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[Joseph, speaking of a lion.] “But if he had come, with lashing tail,
and roared after his prey, like the voice of the chanting seraphim,
yet thy child would have been little affrighted or not at all before
his rage. ... For knoweth not my father that the beasts fear and avoid
man, for that God gave him the spirit of understanding and taught him
the orders into which single things fall; doth he not know how
Shemmael shrieked when the man of earth knew how to name the creation
as though he were its master and framer ... ? And the beasts too they
are ashamed and put the tail between their legs because we know them
and have power over their names and can thus render powerless the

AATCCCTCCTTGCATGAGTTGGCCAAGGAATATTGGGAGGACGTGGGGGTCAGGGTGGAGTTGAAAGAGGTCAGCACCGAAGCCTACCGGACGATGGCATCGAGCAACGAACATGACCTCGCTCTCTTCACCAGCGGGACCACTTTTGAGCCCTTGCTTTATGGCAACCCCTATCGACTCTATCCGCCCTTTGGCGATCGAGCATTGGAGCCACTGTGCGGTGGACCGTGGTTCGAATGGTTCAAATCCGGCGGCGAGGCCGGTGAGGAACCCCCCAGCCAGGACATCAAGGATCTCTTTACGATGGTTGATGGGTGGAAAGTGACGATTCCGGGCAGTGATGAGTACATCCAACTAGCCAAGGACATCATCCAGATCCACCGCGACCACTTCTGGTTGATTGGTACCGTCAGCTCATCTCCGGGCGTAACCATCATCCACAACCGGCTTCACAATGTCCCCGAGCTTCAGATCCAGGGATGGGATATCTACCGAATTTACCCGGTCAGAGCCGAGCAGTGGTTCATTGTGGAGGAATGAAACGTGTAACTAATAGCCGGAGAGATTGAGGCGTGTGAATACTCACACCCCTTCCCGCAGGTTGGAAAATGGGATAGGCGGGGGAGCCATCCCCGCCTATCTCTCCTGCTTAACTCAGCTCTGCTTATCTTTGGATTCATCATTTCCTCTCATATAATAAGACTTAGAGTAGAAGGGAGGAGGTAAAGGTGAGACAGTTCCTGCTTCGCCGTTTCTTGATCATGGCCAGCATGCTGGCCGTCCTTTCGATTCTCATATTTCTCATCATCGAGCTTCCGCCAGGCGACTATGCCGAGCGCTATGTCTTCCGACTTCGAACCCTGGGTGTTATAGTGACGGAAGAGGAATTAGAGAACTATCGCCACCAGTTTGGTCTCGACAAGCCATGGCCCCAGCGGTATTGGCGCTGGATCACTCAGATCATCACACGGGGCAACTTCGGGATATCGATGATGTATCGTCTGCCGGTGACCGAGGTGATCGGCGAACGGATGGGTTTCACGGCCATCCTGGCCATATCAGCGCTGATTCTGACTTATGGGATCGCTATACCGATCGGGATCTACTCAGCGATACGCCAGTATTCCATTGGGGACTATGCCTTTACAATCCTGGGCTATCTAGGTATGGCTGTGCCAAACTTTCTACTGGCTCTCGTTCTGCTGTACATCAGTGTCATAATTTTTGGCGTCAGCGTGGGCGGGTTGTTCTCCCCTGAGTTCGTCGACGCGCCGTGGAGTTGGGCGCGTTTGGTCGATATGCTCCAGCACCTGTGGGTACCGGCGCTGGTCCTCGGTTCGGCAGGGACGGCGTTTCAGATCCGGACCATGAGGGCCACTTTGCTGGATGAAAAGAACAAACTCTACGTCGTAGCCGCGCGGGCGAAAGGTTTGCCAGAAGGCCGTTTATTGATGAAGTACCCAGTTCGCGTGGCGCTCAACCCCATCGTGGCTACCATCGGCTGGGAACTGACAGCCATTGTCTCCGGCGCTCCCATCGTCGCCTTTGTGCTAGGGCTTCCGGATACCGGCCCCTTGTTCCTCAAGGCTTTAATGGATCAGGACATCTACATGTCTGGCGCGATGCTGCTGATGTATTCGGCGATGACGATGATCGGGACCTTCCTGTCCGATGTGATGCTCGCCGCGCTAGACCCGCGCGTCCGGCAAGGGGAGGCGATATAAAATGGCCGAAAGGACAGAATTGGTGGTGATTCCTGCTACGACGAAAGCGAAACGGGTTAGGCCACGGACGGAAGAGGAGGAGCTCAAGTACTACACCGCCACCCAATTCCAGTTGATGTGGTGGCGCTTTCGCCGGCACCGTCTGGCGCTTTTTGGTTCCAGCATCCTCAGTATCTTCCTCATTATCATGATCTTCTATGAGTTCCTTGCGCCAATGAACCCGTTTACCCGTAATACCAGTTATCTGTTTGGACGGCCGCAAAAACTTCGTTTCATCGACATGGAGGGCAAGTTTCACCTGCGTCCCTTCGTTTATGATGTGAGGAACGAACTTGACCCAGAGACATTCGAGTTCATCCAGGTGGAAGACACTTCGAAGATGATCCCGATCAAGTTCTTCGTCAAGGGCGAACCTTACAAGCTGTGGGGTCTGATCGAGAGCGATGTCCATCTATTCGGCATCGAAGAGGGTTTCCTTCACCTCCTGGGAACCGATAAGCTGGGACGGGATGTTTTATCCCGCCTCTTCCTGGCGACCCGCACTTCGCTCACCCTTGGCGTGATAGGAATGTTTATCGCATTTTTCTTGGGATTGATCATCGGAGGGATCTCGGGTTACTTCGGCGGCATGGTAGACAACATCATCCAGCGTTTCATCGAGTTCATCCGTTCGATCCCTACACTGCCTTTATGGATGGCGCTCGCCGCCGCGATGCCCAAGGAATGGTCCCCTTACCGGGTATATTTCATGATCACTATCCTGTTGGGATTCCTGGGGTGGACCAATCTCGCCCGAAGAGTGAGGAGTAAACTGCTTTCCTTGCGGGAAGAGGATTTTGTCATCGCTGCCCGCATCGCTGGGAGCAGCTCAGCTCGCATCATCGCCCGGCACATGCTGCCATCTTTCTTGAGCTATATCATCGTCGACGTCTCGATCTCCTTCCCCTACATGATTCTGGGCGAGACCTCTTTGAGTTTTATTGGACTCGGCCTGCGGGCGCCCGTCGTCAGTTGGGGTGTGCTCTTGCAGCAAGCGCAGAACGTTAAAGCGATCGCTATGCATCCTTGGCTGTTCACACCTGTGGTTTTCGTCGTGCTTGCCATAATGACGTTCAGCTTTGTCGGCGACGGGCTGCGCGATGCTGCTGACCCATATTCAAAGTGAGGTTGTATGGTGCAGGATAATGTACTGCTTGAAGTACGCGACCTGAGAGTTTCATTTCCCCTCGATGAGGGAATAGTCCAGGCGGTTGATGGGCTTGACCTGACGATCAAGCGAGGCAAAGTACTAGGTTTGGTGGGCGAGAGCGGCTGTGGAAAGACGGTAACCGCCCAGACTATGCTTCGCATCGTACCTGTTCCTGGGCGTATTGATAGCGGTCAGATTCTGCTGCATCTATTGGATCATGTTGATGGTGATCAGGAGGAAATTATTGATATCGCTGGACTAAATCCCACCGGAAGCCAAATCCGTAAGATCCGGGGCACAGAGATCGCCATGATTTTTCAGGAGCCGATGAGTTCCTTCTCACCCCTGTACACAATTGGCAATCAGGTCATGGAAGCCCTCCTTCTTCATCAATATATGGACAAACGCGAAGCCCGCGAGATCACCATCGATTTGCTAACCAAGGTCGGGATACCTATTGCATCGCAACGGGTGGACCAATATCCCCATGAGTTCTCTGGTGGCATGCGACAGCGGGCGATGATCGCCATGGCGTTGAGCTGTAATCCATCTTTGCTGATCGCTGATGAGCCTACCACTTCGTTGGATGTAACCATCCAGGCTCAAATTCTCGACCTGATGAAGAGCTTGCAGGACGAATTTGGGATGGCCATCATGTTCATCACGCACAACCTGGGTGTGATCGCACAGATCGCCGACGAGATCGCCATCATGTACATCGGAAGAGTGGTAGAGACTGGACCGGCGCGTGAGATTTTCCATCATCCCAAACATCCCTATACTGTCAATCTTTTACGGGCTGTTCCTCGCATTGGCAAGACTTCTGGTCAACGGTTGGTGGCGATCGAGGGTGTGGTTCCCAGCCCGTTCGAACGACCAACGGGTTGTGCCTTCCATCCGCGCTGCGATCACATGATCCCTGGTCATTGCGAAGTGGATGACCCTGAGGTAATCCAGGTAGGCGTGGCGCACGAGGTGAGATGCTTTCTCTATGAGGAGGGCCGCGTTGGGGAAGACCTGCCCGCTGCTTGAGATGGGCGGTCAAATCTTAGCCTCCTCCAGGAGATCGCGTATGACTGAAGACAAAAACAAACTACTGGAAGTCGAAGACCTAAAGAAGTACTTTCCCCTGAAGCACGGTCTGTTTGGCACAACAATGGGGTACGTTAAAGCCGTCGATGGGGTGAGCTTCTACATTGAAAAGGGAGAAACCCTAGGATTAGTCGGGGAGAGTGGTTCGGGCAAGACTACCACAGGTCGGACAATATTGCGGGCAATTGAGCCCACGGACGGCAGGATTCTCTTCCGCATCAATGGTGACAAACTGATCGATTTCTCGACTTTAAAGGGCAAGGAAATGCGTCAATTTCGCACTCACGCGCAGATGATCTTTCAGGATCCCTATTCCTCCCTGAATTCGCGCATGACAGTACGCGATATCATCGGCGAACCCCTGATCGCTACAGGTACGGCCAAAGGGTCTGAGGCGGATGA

roaring might of the single one, by naming him. If now he had come,
with long slinking tread, with his hateful nose, mewing and spitting,
terror would not have robbed me of my senses, nor made me pale before
his riddle. “Is thy name Blood-Thirst?” I would have asked of him,
making merry at his expense. “Or Springing Murder?” But there I would
have sat upright and cried out : “Lion! Lo, Lion art thou, by nature
and species, and thy riddle lieth bare before me, so that I speak it
out and with a laugh it is plain.” And he would have blinked before
the name and gone meekly away before the word, powerless to answer
unto me. For he is quite unlearned and knows nought of writing tools.”
~ Thomas Mann, Joseph and His Brethren (tr. unknown)